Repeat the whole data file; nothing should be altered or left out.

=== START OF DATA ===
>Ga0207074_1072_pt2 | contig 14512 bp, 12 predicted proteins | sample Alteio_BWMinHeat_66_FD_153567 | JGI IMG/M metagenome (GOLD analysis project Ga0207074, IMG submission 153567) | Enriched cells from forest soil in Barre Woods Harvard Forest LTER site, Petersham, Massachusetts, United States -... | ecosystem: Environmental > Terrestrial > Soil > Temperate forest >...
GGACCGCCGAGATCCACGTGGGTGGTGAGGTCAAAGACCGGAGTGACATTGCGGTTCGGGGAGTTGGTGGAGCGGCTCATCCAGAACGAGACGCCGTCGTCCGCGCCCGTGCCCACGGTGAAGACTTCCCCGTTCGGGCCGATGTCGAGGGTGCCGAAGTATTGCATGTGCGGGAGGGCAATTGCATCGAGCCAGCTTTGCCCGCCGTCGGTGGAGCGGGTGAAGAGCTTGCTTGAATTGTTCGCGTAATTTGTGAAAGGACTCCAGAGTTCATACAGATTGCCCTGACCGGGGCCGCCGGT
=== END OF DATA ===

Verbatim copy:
>Ga0207074_1072_pt2 | contig 14512 bp, 12 predicted proteins | sample Alteio_BWMinHeat_66_FD_153567 | JGI IMG/M metagenome (GOLD analysis project Ga0207074, IMG submission 153567) | Enriched cells from forest soil in Barre Woods Harvard Forest LTER site, Petersham, Massachusetts, United States -... | ecosystem: Environmental > Terrestrial > Soil > Temperate forest >...
GGACCGCCGAGATCCACGTGGGTGGTGAGGTCAAAGACCGGAGTGACATTGCGGTTCGGGGAGTTGGTGGAGCGGCTCATCCAGAACGAGACGCCGTCGTCCGCGCCCGTGCCCACGGTGAAGACTTCCCCGTTCGGGCCGATGTCGAGGGTGCCGAAGTATTGCATGTGCGGGAGGGCAATTGCATCGAGCCAGCTTTGCCCGCCGTCGGTGGAGCGGGTGAAGAGCTTGCTTGAATTGTTCGCGTAATTTGTGAAAGGACTCCAGAGTTCATACAGATTGCCCTGACCGGGGCCGCCGGT